```sameSub : (k : Nat) -> (j : Nat) -> (k=j) -> ((S k)=(S j)) sameSub k k Refl = Refl ckEqNat : (n : Nat) -> (m : Nat) -> Maybe (n = m) ckEqNat Z Z = Just Refl ckEqNat Z (S j) = Nothing ckEqNat (S i) Z = Nothing ckEqNat (S i) (S j) = case ckEqNat i j of Nothing => Nothing --Just eq => Just (S i=S j) -- This is what we want but we can't -- write this without proof that S i=S j -- eq is a proof that i=j we want -- to turn this into a proof that -- S i = S j --Just eq => Just (rewrite Refl eq) Just eq => Just (sameSub i j eq) ```
This works like this:
 ```Type checking ./proof.idr *proof> ckEqNat 4 4 Just Refl : Maybe (4 = 4) *proof> ckEqNat 4 3 Nothing : Maybe (4 = 3) *proof> ckEqNat 3 4 Nothing : Maybe (3 = 4) *proof> ckEqNat 20 20 Just Refl : Maybe (20 = 20) *proof> :total sameSub Main.sameSub is Total *proof> sameSub 4 4 Refl Refl : 5 = 5 *proof> sameSub 4 3 Refl (input):1:1-16:When checking an application of function Main.sameSub: Type mismatch between x = x (Type of Refl) and 4 = 3 (Expected type) Specifically: Type mismatch between 1 and 0```

### Congruence

We can do the same thing to both sides of an equation. That is if we have a proof that a = b then f a = f b.

We can replace sameSub above with a more generic function 'cong' defined like this:

defined in module Prelude.Basics

 ```||| Equality is a congruence. cong : {f : t -> u} -> (a = b) -> f a = f b cong Refl = Refl```
So the proof for equality of Natural numbers becomes:
 ```ckEqNat : (n : Nat) -> (m : Nat) -> Maybe (n = m) ckEqNat Z Z = Just Refl ckEqNat Z (S j) = Nothing ckEqNat (S i) Z = Nothing ckEqNat (S i) (S j) = case ckEqNat i j of Nothing => Nothing Just eq => Just (cong eq)```
 Definition from Wikipedia The definition of a congruence depends on the type of algebraic structure under consideration. Particular definitions of congruence can be made for groups, rings, vector spaces, modules, semigroups, lattices, and so forth. The common theme is that a congruence is an equivalence relation on an algebraic object that is compatible with the algebraic structure, in the sense that the operations are well-defined on the equivalence classes.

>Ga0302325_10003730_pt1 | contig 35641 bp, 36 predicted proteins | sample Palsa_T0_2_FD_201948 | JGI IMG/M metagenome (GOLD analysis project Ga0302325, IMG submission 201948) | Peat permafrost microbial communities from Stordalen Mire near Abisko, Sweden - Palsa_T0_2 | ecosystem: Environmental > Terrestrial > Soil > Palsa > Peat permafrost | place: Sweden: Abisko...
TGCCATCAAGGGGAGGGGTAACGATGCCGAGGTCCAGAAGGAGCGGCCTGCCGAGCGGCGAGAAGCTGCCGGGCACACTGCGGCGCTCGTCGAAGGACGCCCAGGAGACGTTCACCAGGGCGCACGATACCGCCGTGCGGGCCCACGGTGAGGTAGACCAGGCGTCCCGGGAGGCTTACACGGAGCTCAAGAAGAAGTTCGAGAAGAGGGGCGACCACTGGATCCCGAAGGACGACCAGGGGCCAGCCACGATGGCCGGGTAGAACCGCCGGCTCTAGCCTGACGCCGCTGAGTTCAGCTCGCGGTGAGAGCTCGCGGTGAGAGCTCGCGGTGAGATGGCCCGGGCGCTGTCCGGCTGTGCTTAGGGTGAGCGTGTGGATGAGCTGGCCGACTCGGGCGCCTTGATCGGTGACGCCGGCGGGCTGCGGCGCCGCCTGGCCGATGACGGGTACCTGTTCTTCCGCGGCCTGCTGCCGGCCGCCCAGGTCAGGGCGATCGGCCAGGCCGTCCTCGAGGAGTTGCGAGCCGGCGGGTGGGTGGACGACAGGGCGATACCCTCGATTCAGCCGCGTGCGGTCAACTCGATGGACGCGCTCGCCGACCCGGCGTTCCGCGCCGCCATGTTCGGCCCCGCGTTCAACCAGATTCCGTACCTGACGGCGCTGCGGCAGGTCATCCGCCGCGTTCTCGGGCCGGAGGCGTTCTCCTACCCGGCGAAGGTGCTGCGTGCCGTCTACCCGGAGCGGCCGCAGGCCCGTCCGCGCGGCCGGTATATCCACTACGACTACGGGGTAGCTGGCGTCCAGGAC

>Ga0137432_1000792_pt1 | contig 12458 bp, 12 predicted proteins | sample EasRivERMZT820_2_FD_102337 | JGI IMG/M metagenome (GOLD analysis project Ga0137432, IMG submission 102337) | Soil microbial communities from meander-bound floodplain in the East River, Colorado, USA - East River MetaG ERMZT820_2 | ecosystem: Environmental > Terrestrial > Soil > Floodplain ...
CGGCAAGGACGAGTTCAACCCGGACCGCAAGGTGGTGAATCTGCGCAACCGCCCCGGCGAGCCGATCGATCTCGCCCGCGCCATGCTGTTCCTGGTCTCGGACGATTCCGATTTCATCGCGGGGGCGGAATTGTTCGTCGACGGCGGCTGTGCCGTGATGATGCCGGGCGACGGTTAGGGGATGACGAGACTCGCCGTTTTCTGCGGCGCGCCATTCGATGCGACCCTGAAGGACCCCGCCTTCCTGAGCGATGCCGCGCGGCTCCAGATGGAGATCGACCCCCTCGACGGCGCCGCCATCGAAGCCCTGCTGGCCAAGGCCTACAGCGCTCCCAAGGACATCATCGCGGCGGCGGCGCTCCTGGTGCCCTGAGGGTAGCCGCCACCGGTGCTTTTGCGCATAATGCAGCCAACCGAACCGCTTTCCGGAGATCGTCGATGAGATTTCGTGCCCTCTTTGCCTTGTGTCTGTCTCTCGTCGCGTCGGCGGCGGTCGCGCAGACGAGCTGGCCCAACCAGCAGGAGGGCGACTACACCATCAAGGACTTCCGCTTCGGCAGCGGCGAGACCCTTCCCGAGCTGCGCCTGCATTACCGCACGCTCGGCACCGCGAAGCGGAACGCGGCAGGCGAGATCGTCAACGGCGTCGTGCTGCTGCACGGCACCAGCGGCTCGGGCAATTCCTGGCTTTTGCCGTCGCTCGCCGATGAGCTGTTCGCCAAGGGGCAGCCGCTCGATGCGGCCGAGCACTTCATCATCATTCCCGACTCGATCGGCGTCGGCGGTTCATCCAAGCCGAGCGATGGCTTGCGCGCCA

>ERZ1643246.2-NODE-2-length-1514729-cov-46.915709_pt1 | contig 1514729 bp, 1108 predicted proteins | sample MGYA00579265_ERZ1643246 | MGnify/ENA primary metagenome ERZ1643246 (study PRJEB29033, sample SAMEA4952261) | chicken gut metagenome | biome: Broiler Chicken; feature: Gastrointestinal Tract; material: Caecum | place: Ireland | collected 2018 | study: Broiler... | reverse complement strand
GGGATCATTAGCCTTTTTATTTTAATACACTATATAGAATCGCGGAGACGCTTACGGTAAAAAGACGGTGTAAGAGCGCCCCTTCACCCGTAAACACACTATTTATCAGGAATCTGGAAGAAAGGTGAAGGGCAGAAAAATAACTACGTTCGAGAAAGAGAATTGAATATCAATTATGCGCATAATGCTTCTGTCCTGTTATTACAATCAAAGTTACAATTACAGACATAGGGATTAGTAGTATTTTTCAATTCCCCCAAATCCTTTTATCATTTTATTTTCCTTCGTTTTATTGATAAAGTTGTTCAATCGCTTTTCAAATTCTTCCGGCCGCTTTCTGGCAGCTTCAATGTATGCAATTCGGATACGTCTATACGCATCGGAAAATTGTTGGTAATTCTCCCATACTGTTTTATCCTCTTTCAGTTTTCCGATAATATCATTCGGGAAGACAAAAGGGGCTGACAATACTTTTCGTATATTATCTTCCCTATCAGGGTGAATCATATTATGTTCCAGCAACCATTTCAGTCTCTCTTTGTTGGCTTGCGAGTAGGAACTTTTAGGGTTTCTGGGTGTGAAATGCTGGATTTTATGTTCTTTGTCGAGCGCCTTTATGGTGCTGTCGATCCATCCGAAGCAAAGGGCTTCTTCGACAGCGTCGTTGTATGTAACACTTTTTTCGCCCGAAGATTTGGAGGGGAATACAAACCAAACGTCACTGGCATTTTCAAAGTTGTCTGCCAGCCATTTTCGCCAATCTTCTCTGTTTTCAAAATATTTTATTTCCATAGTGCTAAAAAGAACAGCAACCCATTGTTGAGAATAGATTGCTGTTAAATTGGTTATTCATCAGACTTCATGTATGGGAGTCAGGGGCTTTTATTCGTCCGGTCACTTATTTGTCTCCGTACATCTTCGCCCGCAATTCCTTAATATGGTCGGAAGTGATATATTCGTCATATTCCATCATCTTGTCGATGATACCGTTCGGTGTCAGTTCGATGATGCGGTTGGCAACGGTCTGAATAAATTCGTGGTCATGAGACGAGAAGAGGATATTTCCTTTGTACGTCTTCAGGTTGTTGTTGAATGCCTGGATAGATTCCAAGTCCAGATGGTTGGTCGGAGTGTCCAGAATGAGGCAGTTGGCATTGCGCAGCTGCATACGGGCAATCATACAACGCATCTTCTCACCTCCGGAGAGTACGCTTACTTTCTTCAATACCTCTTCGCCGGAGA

In this case the equality of these natural numbers is not true for all n and m.

In other cases we may want an equation to be true for all values, for instance:

x = x + 0

## Axiomatic and Constructive Approaches

How should we define types so that we can do proofs on them? In the natural numbers with plus example we could have started by treating it as a group based on the plus operator. So we have axioms:

• for all x,y : x+y=y+x
• for all x: x + 0 = x = 0 + x
• for all x,y,z: (x + y) + z = x + (x + z)

Then we can implement '+' so that it respects these axioms (presumably implemented in hardware).

These are axioms, that is a propositions/types that are asserted to be true without proof. In Idris we can use the 'postulate' keyword

 ```comutePlus postulate: x -> y -> plus x y = plus y x ```

Alternatively we could define the natural numbers based on Zero and Successor. The axioms above then become derived rules and we also gain the ability to do inductive proofs.

As we know, Idris uses both of these approaches with automatic coercion between them which gives the best of both worlds.

So what can we learn from this to implement out own types:

• Should we try to implement both approaches?
• Should we define our types by constructing up from primitive types?

### Next Stages

Here are some further pages on this site: